During a lockout-shortened NBA season 13 years ago, the San Antonio Spurs found themselves in the right place at the right time. They zoomed to the top seed in the Western Conference with 12 wins in their final 13 games and a point differential of +11.1. When they entered the playoffs, they steamrolled the competition like few others have in NBA history, dropping a total of two games on the way to the NBA title.
Don't look now, but the same exact script is playing out.
After completing a four-game sweep of the Utah Jazz on Monday, the Spurs have now won 14 games in a row, 25 of their last 27 -- and 28 of their last 32. During this 14-game winning streak, they have beaten teams by an average of 17.1 points per game. They took a Jazz team that many figured would give them problems due to their hot finish and deep frontcourt, and they danced circles around them like they were the Washington Wizards in mid-March. It's impossible to deny it anymore: for the second straight lockout-shortened season, there are the Spurs, and then there's everyone else.
The two pillars remain the same as in 1999. Center Tim Duncan is no longer the best player in the league, but he's a far cry from the floor-bound, aging star he appeared to be last season. The Spurs' defense made Jazz big man Al Jefferson look more timid than he had at any point this season, and Duncan was a huge reason why. Coach Gregg Popovich is as snarly as ever, resting his veterans, preaching team ball and running the squad with the precision of a military general.
Beyond those two, the organization has masterfully adjusted. Not nearly enough is made of the Spurs' transformation from a plodding, half-court unit to the speediest style in the league. How many teams try to become someone else, only to revert to their true selves when adversity strikes? The Portland Trail Blazers tried duplicating the Spurs' style 180, and they instead saw their window to contend get taken out like a hurricane. If anything, the Spurs' switch is downplayed because of concerns that the Spurs are too small. You'd think the thorough domination of the Jazz would dent that argument.
What's striking about the Spurs is that they come at you in waves. In Monday's Game 4, they were victimized by a Jazz run to get them to within five points late in the third quarter. Popovich and the Spurs responded by playing a lineup of Manu Ginobili, Gary Neal, Stephen Jackson, Matt Bonner and Tiago Splitter. All five players are reserves, mind you. The result? An immediate response to push the lead to 10 by the end of the quarter, then a 13-2 run to begin the fourth. Game. Set. Match.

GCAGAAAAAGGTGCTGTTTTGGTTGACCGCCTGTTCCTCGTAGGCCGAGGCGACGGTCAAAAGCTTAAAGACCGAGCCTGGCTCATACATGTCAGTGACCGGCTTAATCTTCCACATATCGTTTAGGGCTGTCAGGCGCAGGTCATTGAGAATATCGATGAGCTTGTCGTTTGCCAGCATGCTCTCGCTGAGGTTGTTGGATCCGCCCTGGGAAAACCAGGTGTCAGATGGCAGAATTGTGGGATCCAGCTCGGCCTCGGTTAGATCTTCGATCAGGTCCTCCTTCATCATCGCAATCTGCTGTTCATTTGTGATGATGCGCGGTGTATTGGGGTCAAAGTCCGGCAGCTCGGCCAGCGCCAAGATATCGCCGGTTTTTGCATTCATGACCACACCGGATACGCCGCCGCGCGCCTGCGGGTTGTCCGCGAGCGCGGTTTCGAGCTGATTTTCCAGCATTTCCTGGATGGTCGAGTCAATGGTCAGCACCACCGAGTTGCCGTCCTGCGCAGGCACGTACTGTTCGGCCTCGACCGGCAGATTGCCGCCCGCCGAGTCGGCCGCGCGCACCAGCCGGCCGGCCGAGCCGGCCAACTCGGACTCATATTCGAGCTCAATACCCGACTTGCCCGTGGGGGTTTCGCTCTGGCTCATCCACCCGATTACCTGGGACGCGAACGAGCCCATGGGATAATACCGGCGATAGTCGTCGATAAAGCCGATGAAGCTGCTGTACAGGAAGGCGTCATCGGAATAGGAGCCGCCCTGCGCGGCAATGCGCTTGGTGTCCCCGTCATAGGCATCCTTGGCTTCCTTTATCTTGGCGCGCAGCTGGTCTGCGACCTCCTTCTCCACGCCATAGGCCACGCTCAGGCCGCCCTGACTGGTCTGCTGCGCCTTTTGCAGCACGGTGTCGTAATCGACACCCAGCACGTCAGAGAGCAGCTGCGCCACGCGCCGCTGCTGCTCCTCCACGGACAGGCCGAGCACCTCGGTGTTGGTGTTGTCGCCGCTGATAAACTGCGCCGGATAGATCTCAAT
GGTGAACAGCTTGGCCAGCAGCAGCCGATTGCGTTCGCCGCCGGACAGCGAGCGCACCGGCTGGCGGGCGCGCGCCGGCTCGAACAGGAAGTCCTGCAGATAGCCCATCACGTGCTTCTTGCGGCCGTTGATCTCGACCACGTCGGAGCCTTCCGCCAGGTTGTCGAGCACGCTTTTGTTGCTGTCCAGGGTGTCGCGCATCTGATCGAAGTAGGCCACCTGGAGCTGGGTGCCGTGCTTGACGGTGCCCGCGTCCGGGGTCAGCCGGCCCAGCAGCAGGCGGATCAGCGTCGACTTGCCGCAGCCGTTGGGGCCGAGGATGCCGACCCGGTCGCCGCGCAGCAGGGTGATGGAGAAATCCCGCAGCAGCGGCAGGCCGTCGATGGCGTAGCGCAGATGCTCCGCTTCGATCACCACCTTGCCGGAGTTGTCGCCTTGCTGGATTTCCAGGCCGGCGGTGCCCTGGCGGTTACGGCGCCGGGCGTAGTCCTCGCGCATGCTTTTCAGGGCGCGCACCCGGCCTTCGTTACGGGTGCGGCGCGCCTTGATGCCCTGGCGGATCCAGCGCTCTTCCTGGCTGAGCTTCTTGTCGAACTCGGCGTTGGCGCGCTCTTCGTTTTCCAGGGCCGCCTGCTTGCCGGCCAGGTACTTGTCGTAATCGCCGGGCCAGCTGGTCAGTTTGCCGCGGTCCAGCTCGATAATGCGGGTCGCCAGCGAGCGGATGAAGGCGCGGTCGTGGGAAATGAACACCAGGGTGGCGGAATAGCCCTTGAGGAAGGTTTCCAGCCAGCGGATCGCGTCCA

With their depth, the Spurs put you in a Catch-22. Play their pick and roll straight up, and risk seeing Tony Parker zip by you as he lofts in another soft floater. Trap Parker, and Duncan's among the league's best decision makers as a pop or roll man. Cheat a help defender into the middle to plug penetration, and the Spurs kick it out to one of their many three-point shooters, all of whom combine for the league's best three-point shooting percentage. Your only hope is that Parker is missing or that Popovich randomly calls more conventional post-ups and baseline screens, for some reason. Neither happens often.
It'll get harder for the Spurs going forward, but how much harder will it really be? Their second-round matchup will likely be the Clippers, a team of stars whose relative inefficiency will be exposed by the Spurs' ruthless continuity.
The Oklahoma City Thunder or Los Angeles Lakers await as possible Western Conference Finalists opponents, but the Spurs crushed the Lakers by 35 in their last matchup and have won eight of their last 10 regular-season game against the Thunder dating back to 2009.
A Finals matchup against the Miami Heat would be difficult, but what other team in the field is better equipped to deal with Miami's aggressive pick and roll defense?
As long as they have Popovich, Duncan and the ruthless efficiency in their style, the Spurs have proven they are the team to beat. While everyone else grabs the headlines, San Antonio just keeps mowing teams down. The Jazz's strong finish and good vibes now seem like a distant memory, all because the league's most overlooked team just so happens to also be far and away its best.